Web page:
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Inspiration 04 June 2018

What’s your superpower?

Let me ask you a question – what was your favourite movie or television series as a child? Personally, I loved superhero films and television series such as Airwolf, the Greatest American Hero and Knight Rider. I dreamed that one day I might own a self-driving car and talk to my watch… and as the owner of a Tesla Model S and an Apple Watch, I guess I’m sort of there…

Ask me to pick an overall favourite movie and I would choose Superman II. Christopher Reeve’s man of steel was somewhat of an icon to me. I wanted to be him. And I confess to you now that I have an autographed photo of him on the wall in my home office.

Superpowers

It may not surprise you to learn that I haven’t stumbled upon any superpowers of my own yet – unless you count exaggeration (which I can categorically state I’m 100 million times better at than you!). That said, I can’t completely dismiss the idea that I have a superpower. Afterall, they say you can’t prove a negative! I sometimes wonder if it’s just that I haven’t yet discovered mine.

Perhaps some of us never do. Let’s say your superpower is something really innocuous, like the ability to stick a post-it-note to a camel in a rainstorm. How would you ever know!? And then one day you find yourself in the middle of nowhere with only a camel for company and you need to get an urgent message to a nearby village. As you start searching your pockets for an old post-it-note and pen, it starts to rain…

Jokes and stationery essentials aside…

A common theme running through all the movies and tv programmes I have mentioned in my article is one of making a positive impact on others.

I grew up wanting to make a difference – and that’s something that continues to drive me. I’ve come to appreciate that we can all make a positive difference to the lives of others and to the world in which we live – we don’t need to possess superpowers to do it.

Group of people around the world
Group of people around the world. People and Earth are made out of play clay (plasticine).

Man of steel

I have very fond memories of watching Christopher Reeve’s Superman films in my childhood. And I believe a definite parallel exists that having portrayed the Superman character on screen as an actor, he went on to become a real-life Superman following his tragic accident in 1994. I remember feeling genuine sorrow when, as a fifteen-year-old boy, I heard about his accident on the news. And that feeling was echoed ever more deeply when I heard of his sad passing in 2005.

What I wasn’t fully aware of until now is just how much of a positive influence Christopher Reeve had in the eleven years between his accident and death…

Nothing is impossible

In 1994, Reeve was taking part in an equestrian competition. As his horse prepared to jump the third fence, it made a sudden refusal, projecting Reeve forward off the horse and onto the ground; snapping his neck and shattering the first and second vertebrae in his spine.

Although Doctors skillfully and successfully operated to reconnect Reeve’s skull to his spine, he was left paralysed from the neck down and was put on a ventilator – something he would remain on for the rest of his life. Despite initially contemplating suicide, having awoken to discover he was a vent-dependent quadriplegic, Reeve set out on a determined new path – one that would make an enormous impact. Supported by his wife Dana and his family and friends, not only did he set himself a goal to walk again, but he also continued to direct films, act and, importantly, become a spearhead and spokesman for research into treating spinal cord injuries.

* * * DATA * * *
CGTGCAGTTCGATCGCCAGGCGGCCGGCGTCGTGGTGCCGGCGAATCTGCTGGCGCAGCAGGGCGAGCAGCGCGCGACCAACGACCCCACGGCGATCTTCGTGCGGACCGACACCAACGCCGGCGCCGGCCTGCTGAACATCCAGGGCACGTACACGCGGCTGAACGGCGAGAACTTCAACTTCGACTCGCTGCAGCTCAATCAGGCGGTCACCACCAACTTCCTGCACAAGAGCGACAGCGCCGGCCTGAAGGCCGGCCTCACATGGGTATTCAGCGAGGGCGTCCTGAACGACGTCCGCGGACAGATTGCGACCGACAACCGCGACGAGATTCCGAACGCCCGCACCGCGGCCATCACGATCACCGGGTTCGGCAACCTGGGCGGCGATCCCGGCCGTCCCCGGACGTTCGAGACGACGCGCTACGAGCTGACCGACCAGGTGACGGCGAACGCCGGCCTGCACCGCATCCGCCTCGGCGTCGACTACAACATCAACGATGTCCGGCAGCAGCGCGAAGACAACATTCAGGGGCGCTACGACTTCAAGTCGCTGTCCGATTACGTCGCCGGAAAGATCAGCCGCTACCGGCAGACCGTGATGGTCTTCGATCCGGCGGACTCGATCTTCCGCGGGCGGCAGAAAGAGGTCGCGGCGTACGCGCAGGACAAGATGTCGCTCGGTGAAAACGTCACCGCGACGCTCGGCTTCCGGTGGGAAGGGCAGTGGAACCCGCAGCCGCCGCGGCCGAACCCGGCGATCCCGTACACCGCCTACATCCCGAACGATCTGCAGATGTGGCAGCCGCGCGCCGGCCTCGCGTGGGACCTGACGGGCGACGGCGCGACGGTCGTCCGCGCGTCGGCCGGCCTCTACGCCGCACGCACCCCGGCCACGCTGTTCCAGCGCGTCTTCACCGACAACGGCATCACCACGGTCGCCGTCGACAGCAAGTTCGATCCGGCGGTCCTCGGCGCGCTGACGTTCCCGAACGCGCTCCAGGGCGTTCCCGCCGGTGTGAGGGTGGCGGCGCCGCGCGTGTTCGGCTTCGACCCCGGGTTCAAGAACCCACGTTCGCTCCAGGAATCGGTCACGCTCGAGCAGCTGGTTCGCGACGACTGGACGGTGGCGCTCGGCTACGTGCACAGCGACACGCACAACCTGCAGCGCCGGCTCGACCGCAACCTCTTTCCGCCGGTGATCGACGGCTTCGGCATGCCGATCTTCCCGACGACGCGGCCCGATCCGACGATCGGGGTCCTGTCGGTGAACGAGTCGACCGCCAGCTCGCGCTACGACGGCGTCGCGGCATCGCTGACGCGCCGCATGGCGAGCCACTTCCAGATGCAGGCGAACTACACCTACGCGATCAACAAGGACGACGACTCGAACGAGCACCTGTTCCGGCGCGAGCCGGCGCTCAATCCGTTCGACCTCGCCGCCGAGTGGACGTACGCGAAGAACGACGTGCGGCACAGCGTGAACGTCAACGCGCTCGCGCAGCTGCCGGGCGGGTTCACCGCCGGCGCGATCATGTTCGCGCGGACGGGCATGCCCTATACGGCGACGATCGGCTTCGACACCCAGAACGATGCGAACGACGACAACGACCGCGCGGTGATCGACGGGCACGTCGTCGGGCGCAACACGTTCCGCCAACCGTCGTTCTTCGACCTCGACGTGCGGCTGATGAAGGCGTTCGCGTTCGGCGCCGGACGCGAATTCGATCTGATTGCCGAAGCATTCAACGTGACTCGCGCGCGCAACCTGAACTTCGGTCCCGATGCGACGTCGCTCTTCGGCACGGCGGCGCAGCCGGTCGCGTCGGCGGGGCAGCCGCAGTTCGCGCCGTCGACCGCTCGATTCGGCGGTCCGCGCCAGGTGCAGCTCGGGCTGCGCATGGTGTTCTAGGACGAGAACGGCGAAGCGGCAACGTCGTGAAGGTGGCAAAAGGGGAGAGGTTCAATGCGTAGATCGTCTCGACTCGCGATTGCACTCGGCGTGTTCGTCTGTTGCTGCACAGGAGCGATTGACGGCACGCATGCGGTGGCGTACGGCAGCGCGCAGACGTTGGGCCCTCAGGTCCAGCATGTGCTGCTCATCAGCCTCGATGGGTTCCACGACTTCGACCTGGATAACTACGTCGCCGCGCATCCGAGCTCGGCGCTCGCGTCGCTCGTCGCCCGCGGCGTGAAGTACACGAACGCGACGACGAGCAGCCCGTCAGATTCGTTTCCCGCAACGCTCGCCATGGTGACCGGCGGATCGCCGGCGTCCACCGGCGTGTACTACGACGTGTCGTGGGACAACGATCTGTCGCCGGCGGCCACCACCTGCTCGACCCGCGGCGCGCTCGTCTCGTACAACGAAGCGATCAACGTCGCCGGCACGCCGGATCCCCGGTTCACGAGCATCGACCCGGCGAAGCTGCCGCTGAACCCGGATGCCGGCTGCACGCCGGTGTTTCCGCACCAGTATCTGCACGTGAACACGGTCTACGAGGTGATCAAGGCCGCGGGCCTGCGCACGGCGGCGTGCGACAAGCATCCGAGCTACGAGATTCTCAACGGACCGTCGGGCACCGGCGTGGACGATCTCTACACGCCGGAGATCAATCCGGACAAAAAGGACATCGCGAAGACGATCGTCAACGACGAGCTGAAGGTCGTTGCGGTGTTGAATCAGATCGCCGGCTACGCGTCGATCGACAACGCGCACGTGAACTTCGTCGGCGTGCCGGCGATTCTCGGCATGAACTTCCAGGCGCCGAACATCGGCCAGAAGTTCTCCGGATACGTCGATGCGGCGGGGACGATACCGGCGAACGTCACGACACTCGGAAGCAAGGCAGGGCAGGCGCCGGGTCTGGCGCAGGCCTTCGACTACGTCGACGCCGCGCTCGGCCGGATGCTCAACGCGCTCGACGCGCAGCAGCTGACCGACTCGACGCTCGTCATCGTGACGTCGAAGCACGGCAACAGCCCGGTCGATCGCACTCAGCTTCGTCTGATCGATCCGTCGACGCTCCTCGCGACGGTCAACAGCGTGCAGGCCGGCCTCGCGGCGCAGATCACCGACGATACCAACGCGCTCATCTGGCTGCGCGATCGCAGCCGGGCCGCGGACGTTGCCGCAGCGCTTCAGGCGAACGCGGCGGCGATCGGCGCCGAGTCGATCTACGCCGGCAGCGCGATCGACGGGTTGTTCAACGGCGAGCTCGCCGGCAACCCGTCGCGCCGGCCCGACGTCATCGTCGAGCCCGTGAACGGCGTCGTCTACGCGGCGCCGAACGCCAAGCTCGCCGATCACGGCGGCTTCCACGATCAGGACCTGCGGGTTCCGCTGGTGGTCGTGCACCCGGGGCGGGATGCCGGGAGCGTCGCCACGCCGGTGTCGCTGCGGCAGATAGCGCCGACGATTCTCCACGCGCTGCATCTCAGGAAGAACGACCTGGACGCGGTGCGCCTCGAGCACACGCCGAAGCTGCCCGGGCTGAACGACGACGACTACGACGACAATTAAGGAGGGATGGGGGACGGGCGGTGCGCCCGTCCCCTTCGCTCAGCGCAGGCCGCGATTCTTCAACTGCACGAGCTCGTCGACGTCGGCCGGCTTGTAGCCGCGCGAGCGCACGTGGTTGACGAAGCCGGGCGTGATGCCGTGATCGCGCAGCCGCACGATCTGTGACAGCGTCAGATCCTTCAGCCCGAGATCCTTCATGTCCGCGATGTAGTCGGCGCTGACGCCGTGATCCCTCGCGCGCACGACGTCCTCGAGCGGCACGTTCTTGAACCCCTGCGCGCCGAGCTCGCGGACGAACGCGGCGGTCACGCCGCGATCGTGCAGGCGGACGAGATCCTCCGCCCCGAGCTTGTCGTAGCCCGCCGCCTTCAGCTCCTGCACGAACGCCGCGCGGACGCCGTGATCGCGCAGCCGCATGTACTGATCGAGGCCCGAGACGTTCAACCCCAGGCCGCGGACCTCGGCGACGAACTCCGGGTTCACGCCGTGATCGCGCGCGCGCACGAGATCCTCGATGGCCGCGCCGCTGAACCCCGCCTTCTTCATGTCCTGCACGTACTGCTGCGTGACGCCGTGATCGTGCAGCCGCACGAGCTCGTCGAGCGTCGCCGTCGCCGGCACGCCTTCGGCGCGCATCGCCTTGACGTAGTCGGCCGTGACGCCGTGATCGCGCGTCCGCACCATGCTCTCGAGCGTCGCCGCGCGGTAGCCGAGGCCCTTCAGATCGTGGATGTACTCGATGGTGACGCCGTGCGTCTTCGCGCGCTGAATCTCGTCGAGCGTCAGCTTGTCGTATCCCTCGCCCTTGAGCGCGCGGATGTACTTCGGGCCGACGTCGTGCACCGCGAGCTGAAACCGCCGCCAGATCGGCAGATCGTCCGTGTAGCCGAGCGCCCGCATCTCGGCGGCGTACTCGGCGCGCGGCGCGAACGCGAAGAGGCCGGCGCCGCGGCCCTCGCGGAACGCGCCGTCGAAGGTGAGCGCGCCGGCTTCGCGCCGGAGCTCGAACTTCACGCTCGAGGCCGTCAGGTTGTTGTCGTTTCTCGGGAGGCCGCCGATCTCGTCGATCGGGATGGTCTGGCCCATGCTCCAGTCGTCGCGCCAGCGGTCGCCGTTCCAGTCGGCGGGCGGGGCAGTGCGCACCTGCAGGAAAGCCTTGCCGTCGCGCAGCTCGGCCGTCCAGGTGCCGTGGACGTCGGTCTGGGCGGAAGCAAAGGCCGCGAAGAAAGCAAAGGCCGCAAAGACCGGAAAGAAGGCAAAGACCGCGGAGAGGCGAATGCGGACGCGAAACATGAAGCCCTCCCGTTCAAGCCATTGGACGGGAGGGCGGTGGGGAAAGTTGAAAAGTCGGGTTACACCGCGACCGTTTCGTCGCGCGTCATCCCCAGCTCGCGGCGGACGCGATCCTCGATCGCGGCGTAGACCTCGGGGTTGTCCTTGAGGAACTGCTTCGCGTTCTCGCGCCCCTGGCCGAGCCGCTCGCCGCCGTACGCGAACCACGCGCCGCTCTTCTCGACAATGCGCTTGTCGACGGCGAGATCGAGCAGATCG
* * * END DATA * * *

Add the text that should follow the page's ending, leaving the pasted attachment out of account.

As well as being elected Chairman of the American Paralysis Association and Vice Chairman of the National Organization on Disability, Reeve also co-founded the Reeve-Irvine Research Centre. This is now regarded as a leading spinal cord research centre. In addition to this, he founded the Christopher Reeve Foundation (now the Christopher and Dana Reeve Foundation) to fund research. To-date the foundation has helped generate more than $22m in quality-of-life grants and $138m for research, leading to new developments in technology that have helped paralyzed patients walk again.

In 2006 the Reeve-Irvine Research Centre said, “in the years following his injury, Christopher did more to promote research on spinal cord injury and other neurological disorders than any other person before or since.”

And although he wasn’t quite able to achieve his personal goal of walking again, Reeve’s steely determination and hard work to maintain fitness and muscle health meant that he confounded specialists by regaining some motor function and recovering movement in his fingers and legs. I find myself wondering just how far along his recovery would have reached today, had a reaction to an antibiotic not robbed him of his life.

“So many of our dreams at first seem impossible, then they seem improbable, and then, when we summon the will, they soon become inevitable.”

Christopher Reeve

Keep on making a difference

And so for me, Christopher Reeve will always be an icon and an inspiration. He was a man of steel; inner steel. He sets an incredible example of the fact that sometimes life throws us a massive kryptonite curveball we’re not expecting. It’s then up to us to decide what to do next.

And it goes to show that the opportunity to make a difference to the world we live in never fully disappears, it simply changes.

Alastair